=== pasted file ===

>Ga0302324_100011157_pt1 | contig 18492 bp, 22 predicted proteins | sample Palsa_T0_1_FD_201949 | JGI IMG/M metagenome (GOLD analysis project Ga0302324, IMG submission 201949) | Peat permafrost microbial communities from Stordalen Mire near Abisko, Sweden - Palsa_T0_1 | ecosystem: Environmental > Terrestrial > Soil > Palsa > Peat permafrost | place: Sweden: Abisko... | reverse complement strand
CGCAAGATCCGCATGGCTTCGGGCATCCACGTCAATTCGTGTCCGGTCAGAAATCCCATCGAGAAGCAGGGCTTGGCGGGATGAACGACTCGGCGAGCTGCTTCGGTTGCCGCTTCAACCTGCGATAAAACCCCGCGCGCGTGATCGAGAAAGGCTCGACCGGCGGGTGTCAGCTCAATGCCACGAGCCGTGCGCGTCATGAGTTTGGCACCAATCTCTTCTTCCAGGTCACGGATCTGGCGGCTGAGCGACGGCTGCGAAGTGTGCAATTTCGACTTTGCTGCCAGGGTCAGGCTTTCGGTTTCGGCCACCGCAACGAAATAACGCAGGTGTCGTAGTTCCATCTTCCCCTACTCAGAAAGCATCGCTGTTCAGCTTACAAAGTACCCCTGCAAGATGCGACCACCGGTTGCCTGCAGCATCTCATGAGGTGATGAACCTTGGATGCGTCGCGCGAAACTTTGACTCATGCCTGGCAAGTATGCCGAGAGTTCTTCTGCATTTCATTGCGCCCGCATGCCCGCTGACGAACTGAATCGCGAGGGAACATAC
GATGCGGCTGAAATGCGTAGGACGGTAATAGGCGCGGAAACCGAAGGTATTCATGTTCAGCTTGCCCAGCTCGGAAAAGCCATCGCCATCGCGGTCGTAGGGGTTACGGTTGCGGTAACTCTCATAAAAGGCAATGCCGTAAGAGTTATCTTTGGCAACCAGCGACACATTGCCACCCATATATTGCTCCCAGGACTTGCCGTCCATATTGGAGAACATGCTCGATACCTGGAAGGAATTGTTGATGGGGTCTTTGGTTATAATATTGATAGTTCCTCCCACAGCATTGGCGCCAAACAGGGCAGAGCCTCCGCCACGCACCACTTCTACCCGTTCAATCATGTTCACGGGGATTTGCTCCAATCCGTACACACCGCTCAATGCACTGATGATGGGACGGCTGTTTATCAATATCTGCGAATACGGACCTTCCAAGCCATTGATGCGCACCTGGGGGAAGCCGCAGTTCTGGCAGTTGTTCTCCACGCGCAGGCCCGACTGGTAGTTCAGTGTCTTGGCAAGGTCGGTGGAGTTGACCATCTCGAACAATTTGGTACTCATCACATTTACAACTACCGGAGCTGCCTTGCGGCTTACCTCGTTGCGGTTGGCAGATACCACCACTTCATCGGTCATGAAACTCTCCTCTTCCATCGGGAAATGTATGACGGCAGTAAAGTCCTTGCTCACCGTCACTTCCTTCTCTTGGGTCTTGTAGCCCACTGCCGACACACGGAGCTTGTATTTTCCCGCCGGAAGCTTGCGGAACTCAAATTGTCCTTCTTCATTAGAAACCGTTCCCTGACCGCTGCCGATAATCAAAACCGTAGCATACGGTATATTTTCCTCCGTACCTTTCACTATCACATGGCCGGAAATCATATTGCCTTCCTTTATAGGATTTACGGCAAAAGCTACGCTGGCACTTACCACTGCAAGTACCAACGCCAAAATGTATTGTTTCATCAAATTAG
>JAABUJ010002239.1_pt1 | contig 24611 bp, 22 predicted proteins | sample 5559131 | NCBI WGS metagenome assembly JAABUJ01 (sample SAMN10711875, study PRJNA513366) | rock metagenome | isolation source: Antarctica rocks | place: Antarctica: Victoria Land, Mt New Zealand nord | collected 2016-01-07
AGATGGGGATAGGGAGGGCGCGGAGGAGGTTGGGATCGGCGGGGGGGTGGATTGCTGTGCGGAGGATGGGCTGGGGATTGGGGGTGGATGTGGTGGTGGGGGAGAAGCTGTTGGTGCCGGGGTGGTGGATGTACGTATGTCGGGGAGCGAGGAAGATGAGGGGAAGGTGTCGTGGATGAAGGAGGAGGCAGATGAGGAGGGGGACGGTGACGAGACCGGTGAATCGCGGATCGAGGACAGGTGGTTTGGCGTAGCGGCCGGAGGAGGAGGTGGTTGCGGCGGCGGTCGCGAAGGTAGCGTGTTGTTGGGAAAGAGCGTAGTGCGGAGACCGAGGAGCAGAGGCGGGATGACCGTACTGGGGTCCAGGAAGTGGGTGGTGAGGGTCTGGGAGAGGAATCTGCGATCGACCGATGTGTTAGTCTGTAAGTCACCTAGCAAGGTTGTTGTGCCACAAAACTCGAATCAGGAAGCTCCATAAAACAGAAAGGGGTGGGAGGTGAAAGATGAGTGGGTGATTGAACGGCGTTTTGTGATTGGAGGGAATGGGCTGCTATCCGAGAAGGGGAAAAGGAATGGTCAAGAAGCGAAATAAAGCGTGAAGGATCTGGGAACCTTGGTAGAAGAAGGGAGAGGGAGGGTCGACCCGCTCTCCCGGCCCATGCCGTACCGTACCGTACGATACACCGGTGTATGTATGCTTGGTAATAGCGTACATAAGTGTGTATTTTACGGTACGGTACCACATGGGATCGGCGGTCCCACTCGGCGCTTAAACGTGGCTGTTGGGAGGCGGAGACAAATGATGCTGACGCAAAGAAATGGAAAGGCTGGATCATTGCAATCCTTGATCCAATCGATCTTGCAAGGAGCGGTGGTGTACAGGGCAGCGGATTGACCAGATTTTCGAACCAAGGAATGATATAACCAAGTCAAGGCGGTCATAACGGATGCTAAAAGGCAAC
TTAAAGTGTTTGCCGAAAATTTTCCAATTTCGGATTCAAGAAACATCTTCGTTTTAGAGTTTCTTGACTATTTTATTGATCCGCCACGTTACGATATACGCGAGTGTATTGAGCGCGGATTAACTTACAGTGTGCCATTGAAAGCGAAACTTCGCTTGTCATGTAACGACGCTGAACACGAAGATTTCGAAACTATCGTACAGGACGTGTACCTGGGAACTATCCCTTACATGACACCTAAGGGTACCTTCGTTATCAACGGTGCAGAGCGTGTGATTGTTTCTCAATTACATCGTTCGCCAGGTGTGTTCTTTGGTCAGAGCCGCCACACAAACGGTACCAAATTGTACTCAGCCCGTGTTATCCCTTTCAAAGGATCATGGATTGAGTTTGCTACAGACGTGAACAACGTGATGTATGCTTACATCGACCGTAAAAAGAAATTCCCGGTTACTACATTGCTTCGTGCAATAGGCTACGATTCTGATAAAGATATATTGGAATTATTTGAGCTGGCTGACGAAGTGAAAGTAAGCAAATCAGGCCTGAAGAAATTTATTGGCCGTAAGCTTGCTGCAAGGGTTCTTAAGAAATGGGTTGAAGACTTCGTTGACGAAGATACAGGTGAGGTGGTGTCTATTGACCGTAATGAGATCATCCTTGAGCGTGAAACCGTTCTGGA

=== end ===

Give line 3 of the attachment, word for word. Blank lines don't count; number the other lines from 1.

GATGCGGCTGAAATGCGTAGGACGGTAATAGGCGCGGAAACCGAAGGTATTCATGTTCAGCTTGCCCAGCTCGGAAAAGCCATCGCCATCGCGGTCGTAGGGGTTACGGTTGCGGTAACTCTCATAAAAGGCAATGCCGTAAGAGTTATCTTTGGCAACCAGCGACACATTGCCACCCATATATTGCTCCCAGGACTTGCCGTCCATATTGGAGAACATGCTCGATACCTGGAAGGAATTGTTGATGGGGTCTTTGGTTATAATATTGATAGTTCCTCCCACAGCATTGGCGCCAAACAGGGCAGAGCCTCCGCCACGCACCACTTCTACCCGTTCAATCATGTTCACGGGGATTTGCTCCAATCCGTACACACCGCTCAATGCACTGATGATGGGACGGCTGTTTATCAATATCTGCGAATACGGACCTTCCAAGCCATTGATGCGCACCTGGGGGAAGCCGCAGTTCTGGCAGTTGTTCTCCACGCGCAGGCCCGACTGGTAGTTCAGTGTCTTGGCAAGGTCGGTGGAGTTGACCATCTCGAACAATTTGGTACTCATCACATTTACAACTACCGGAGCTGCCTTGCGGCTTACCTCGTTGCGGTTGGCAGATACCACCACTTCATCGGTCATGAAACTCTCCTCTTCCATCGGGAAATGTATGACGGCAGTAAAGTCCTTGCTCACCGTCACTTCCTTCTCTTGGGTCTTGTAGCCCACTGCCGACACACGGAGCTTGTATTTTCCCGCCGGAAGCTTGCGGAACTCAAATTGTCCTTCTTCATTAGAAACCGTTCCCTGACCGCTGCCGATAATCAAAACCGTAGCATACGGTATATTTTCCTCCGTACCTTTCACTATCACATGGCCGGAAATCATATTGCCTTCCTTTATAGGATTTACGGCAAAAGCTACGCTGGCACTTACCACTGCAAGTACCAACGCCAAAATGTATTGTTTCATCAAATTAG